The wars and economic crises of the early decades of the twentieth century led to emigration from the island which resulted in a catastrophic collapse in the number of Irish speakers among the island's small population, and by the 1960s, the language was essentially dead. In 2002, a weekly class was established by Augustine (Gusty) McCurdy. [6]


This blog contains more on the language and folklore of Rathlin Island: http://rathlingaelic.blogspot.com


Text of Fear a bhata, A Rathlin Song from Ó Muirgheasa, Énrí, Céad de Cheoltaibh Uladh (B.Á.C.: M.H. Mac Giolla agus a Mhac, 1915) at Historic Irish Corpus 1600-1926, http://corpas.ria.ie/index.php?fsg_function=3&fsg_id=2451 I Théid mé suas ar an chnoc is áirde, Féach an bhfeic mé fear an bhata; An dtig thú anocht, nó an dtig thú amárach? Nó muna dtig thú idir is truagh atá mé. Luinneóg. A fhir an bhata, is na hó-ro eile, A fhir an bhata, is na hó-ro eile, A fhir an bhata, is na hó-ro eile, Céad míle fáilte gach áit an dtéid thú. II Tá mo chroidhe briste, brúidhte, Is tric na deoir a rith bho mo shúilean; An dtig thú indiu nó am bidh mé dúil leat, Nó an druid mé an doras le osna thuirseach? III Is tric mé fiosrach do lucht na mbatan An bhfeic iad thú, nó an bhfeil thú sábhailte; Acht is ann atá chuile h-aon dha ráidhte, Gur gorach mise má thug mé grádh dhuit. IV Gheall mo leannan domh gúna de'n tsíoda, Gheall é sin agus breacan riabhach, Fáinne óir, anns a bhfeicfinn íomhaigh - Acht is eagal liom go dean é dío-chuimhne. V Chan fheil baile beag anns am bidh thú, Nach dean thú gléas a chur do sgríos diot; Beir thú lámh ar do leabhar ríomhtha, Ag gabhail duanóg is ag buaidhreadh inghean óg. VI Ged adubhairt iad go rabh thu éadtrom, Cha do laghdaigh súd mo ghaol ort, Bha thú mo aisling anns an oidhche, Is anns' a' mhaidin ba mé dhá éinfheacht. VII Thug mé gaol dhuit is chan fhéad mé athrughadh; Cha gaol bliadhna, is cha gaol ráithche, Acht gaol ó thoiseacht, nuair bha mé 'mo pháiste, Is nach searg a choidhche mé 'gus claoidh' an bás mé. VIII Tá mo cháirdean go tric 'a ráidhte, Go bhféidí mé d'íomhaigh a chur ar dhío-chuimhne, Acht tá an chómhairle domh cómh diamhair Is a bheith a stad an tráigh 's an líonadh. IX Tá mo chroidhe-san a dul an áirde, Chan bho fhidleoir, chan bho chlársóir, Acht bho stiúrthóir an bhata, Is muna dtig thú abhaile gur truagh mar tá mé. X Bídh mé tuille go tuirseach deorach, Mar eala bhán is í in diaidh a réabtha, Guileóg báis aici, ar lochan féarach, Is cách uile in diaidh a tréigsin.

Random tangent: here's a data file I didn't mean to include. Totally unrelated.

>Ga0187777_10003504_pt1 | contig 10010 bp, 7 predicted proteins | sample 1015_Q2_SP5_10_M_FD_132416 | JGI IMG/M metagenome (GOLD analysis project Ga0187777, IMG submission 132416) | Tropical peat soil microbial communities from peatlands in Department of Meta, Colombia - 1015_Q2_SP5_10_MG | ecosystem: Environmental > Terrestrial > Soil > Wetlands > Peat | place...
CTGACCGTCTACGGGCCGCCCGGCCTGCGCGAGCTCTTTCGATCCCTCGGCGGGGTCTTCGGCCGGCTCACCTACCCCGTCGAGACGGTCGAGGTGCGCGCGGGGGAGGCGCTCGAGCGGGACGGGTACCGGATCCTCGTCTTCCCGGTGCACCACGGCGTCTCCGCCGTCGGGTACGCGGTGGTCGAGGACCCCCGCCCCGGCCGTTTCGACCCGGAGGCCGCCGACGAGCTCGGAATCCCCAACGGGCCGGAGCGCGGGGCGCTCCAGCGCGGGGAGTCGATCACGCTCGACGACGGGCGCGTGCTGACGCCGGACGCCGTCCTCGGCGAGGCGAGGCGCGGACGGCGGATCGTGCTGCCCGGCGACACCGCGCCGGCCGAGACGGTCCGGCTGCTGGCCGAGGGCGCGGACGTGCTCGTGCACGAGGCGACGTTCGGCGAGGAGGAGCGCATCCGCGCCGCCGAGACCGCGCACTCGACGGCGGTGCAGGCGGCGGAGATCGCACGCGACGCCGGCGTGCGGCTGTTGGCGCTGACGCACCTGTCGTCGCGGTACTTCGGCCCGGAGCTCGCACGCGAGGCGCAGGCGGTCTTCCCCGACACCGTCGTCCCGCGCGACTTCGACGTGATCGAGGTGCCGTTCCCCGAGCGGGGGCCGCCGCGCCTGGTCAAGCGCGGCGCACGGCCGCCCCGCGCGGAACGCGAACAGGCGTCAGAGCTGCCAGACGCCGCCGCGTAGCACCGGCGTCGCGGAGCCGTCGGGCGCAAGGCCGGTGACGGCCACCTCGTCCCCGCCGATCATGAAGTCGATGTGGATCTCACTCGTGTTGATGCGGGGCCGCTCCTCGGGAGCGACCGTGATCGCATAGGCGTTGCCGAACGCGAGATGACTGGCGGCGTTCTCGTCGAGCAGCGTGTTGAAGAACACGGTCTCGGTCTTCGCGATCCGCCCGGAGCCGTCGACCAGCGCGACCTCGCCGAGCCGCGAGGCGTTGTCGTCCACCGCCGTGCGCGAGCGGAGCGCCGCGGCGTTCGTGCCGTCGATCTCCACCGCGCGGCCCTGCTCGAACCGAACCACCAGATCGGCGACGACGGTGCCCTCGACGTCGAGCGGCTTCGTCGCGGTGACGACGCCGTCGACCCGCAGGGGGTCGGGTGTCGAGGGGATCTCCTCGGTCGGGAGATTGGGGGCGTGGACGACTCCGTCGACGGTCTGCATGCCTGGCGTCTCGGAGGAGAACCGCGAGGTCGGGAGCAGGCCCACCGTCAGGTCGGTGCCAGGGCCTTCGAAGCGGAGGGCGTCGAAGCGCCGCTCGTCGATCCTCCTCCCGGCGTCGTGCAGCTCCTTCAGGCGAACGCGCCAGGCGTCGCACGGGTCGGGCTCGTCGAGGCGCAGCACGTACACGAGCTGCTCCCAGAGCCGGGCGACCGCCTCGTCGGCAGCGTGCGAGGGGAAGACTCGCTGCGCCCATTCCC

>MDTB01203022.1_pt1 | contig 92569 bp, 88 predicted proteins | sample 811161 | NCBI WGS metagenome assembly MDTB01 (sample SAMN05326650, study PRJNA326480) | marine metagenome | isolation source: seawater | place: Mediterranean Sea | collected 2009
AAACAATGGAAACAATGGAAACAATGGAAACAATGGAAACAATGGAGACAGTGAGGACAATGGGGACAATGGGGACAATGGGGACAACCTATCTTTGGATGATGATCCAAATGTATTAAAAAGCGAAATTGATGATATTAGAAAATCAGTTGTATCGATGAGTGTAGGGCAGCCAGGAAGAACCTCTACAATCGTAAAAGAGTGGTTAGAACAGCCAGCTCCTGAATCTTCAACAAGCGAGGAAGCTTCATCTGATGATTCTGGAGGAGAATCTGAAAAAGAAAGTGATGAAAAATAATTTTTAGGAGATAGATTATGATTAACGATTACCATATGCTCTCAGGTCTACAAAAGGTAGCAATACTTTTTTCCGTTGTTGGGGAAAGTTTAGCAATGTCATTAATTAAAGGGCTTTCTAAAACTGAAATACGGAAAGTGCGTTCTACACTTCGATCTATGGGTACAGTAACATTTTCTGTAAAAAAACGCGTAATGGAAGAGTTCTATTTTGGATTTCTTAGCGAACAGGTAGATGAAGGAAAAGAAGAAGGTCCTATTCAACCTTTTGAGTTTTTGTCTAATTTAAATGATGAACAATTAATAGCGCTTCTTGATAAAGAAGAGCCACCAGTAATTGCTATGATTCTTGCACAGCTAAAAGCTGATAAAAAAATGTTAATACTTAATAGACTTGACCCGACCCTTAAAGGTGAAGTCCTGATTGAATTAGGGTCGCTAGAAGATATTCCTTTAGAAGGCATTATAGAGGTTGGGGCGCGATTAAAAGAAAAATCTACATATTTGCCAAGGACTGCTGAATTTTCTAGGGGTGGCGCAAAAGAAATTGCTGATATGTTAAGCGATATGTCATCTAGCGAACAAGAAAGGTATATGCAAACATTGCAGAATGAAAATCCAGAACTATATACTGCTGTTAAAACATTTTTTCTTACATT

See https://terreceltiche.altervista.org/fear-a-bhata/ for original verses in Gàidhlig.


This TG4 documentary Ceol nan Oileán: Oileán Reachrainne (with English subtitles) tells the story of Rathlin Island and its music, language and links to Scotland. Fear a’ bhàta is mentioned from 7.20 - 10.20.


The version of Fear a’ bhàta below (Niamh Parsons) is the version which was sung on Rathlin Island.


The verison by Capercaillie is the original in Gàidhlig.



[1] Margaret Bennett, 'One and two percent: Scottish Gaelic folklore studies in Newfoundland and Quebec' in Lore and Language, Volume 15 (University of Sheffield, 1997), p. 130.

[2] https://mudcat.org/thread.cfm?threadid=121195 Amy_Florence_Nthants cites Ceol Nam Feis (Aug 1996) by Feisean nan Gaidheal, edited by Valerie Bryan, as the source for the latter.

[2] John Stuart Blackie, Altavona. Fact and Fiction from My Life in the Highlands (1882), p.115

[3] Fear a’ bhàta, Terre Celtiche blog, https://terreceltiche.altervista.org/fear-a-bhata/

[4] Guest poster (21 and 22 January 2014) on https://mudcat.org/thread.cfm?threadid=121195

[5] https://www.culturenorthernireland.org/features/heritage/rathlin-island-and-gaelic-language

[6] Ibid.


#scotland #ireland #irishhistory #irishmusic #rathlin #gaidhlig #highlands